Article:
20121010 - Faster GPU Integer Math Using Subnormals

Update: This won't work in DX or GL.
Update: Looking to find a way to get GL to not flush denormals to zero.

When optimizing for a GPU which either has better floating point performance than integer performance, or when optimizing a program which is integer performance limited and the GPU can co-issue floating point and integer instructions, sometimes one can move integer instructions onto the floating point unit and see performance gains.

NVIDIA's Kepler family of GPUs falls into this catagory.

DX and GL
On the GPU you can freely alias between integer and floating point without any type conversion or cost. In GL this is done by using floatBitsToInt(), floatBitsToUint(), intBitsToFloat(), and uintBitsToFloat(). In DX this is done by using asint(), asuint(), and asfloat().

Modern GPUs (on AMD starting with HD5xxx in 2009) support full speed subnormals and denormals. For addition, subnormals (or denormals) work exactly like unsigned integers for unsigned integers between {0 to 16777216}. So as long as the programmer can insure no overflow or underflow, something like this should just work,

uint a;
uint b;
uint c = asuint(asfloat(a) + asfloat(b));

For integer addition simulated with subnormals, for runtime constants which need to be negative, one can build negative constant N by using "abs(N)+0x80000000", which will set the floating point sign bit. Note the programmer still needs to insure all intermediate computations never underflow or overflow the safe {0 to 16777216} range.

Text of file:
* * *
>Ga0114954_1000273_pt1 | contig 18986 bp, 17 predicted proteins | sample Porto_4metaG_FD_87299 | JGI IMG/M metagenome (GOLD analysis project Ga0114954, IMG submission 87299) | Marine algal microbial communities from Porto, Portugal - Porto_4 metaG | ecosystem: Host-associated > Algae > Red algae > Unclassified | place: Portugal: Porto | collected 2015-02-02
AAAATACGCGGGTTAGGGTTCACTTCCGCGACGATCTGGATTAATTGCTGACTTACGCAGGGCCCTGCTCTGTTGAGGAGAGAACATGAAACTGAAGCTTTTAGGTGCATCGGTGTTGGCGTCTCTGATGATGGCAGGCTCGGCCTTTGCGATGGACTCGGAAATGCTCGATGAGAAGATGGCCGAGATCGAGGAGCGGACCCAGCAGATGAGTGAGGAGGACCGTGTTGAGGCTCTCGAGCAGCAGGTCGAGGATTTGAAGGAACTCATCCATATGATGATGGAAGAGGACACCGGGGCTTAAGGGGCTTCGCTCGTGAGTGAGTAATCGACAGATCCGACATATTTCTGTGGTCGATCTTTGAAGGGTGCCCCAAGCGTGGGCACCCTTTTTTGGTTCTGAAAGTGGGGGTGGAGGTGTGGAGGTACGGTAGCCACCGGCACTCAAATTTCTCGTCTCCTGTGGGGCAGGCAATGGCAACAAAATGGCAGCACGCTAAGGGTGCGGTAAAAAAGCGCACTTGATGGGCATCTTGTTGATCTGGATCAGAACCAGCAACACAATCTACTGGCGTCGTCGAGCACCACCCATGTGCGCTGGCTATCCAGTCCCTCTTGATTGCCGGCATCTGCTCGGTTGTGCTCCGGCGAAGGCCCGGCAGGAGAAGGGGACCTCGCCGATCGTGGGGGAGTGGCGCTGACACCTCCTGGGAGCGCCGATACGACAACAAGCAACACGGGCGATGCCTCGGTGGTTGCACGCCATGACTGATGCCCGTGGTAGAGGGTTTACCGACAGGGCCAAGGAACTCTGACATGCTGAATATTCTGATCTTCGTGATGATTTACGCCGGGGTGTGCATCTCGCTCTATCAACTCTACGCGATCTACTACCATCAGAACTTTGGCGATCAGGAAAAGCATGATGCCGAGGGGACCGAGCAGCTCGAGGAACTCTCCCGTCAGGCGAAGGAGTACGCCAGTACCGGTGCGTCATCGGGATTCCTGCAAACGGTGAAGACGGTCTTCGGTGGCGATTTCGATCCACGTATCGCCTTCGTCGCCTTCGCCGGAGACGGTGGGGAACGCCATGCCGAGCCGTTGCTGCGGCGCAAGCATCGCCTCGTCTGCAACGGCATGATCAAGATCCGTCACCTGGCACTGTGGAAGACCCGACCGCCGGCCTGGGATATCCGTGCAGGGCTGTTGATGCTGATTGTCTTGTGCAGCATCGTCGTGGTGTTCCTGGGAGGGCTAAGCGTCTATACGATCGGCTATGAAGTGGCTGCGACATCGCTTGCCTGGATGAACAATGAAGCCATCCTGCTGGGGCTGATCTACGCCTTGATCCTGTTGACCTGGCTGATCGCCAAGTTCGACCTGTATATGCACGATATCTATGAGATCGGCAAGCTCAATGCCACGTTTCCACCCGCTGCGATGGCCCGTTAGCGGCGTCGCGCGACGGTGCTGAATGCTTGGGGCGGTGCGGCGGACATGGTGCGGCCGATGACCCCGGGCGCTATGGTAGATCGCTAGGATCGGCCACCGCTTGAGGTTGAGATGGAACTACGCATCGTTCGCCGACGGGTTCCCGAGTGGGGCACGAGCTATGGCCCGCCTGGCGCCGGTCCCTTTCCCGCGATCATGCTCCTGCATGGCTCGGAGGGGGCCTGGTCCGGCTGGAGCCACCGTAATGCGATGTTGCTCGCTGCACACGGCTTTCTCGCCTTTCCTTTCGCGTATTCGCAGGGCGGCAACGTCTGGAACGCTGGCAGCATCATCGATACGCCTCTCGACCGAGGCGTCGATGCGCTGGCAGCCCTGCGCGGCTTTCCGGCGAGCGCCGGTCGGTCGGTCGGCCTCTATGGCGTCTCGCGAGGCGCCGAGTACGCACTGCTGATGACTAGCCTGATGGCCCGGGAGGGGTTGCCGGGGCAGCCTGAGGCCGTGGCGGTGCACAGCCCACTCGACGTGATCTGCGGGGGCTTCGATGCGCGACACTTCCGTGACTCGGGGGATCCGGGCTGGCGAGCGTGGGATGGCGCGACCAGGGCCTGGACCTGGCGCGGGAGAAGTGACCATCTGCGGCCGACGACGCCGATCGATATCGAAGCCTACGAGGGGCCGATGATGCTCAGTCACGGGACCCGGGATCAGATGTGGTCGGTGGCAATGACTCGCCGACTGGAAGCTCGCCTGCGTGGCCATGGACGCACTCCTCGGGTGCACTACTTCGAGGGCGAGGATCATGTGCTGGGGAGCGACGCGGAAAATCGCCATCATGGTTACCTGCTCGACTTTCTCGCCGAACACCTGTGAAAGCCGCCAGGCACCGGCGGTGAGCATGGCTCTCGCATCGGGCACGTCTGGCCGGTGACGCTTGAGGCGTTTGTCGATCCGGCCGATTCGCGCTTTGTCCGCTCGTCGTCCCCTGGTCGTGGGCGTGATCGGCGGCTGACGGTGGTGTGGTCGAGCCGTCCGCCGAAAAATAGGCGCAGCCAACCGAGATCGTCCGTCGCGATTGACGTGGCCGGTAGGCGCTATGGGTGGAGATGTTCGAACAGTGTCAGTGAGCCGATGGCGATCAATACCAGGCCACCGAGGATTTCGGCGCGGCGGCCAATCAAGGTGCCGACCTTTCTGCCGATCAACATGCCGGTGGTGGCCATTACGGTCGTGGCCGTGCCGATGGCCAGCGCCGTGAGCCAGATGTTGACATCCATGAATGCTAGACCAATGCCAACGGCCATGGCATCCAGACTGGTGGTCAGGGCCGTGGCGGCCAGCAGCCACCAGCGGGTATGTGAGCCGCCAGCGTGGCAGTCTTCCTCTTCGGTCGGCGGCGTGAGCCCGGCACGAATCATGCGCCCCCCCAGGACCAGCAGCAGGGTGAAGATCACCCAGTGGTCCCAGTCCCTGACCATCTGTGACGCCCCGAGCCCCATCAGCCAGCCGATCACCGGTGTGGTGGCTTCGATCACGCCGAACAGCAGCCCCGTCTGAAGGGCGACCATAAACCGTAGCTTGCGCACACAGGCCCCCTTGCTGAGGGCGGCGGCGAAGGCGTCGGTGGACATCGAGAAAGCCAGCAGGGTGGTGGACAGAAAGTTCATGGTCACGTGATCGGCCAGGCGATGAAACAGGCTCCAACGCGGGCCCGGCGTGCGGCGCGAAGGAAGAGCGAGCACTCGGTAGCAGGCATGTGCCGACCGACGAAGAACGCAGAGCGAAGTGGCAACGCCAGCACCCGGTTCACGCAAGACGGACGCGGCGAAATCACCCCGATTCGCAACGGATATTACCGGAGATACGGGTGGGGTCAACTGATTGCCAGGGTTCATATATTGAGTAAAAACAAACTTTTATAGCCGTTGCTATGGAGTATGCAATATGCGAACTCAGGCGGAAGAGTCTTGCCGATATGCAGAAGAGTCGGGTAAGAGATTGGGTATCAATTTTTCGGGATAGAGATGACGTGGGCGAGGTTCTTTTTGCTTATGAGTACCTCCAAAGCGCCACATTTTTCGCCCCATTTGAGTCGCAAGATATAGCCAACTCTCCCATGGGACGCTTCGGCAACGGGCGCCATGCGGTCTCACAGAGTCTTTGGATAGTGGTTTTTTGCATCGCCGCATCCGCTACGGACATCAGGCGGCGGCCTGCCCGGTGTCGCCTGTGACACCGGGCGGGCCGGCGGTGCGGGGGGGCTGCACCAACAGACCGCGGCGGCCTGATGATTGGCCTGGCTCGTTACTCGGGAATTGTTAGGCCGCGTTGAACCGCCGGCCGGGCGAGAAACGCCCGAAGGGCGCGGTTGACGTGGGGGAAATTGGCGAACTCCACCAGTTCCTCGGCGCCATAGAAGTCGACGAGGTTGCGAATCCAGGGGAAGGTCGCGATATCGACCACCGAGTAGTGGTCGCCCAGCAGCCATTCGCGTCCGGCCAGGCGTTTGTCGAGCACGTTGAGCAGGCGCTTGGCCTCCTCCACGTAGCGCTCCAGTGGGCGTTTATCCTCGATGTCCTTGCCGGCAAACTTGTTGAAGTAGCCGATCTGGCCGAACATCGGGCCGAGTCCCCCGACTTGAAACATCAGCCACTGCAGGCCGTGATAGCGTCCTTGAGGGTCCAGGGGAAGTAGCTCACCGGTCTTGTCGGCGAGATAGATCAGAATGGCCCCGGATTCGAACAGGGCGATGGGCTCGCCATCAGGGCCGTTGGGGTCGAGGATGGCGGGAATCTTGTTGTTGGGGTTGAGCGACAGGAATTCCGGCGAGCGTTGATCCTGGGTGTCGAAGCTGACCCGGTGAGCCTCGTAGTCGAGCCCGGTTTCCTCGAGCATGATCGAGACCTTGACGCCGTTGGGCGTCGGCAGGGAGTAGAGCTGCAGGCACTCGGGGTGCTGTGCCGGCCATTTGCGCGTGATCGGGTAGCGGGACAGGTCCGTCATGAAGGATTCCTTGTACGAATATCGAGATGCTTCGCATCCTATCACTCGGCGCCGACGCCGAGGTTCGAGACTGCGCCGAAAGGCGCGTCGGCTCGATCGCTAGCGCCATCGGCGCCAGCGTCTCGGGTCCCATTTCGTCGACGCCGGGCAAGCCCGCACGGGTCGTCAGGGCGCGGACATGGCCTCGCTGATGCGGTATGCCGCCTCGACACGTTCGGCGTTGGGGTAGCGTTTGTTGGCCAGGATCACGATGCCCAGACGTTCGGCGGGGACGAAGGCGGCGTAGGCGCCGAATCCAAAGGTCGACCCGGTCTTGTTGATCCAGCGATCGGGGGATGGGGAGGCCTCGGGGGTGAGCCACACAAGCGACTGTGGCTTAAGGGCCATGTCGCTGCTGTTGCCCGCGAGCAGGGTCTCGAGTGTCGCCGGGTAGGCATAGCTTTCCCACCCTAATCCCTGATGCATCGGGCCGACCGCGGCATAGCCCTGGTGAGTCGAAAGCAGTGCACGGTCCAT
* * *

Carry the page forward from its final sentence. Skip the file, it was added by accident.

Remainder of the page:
Also note on modern GPUs like Kepler and Fermi negation of a compile time immediate indexed constant is typically free. Both these lines for example effectively have the same performance on Kepler or Fermi for something like a pixel shader,

cbuffer cb0 : register(b0) { float4 f[16] : packoffset(c0); };
float d = (a * b) - c;
float d = (a * (-f[0].x)) - f[1].x;

For integer multiplication simulated with subnormals, one of the terms must be an actual floating point number. Also in the case of only multiplication, underflow will clamp to zero. So it is really easy to simulate bit shifts, these lines would have the same result,

uint c = a >> 5;
uint c = asuint(asfloat(a) * (1.0/32.0));

Double Check in Practice
Note that there are run-time optimizing compilers which exist between your GLSL and HLSL source and the GPU's native instruction stream, so before attempting to leverage this, double check it actually works...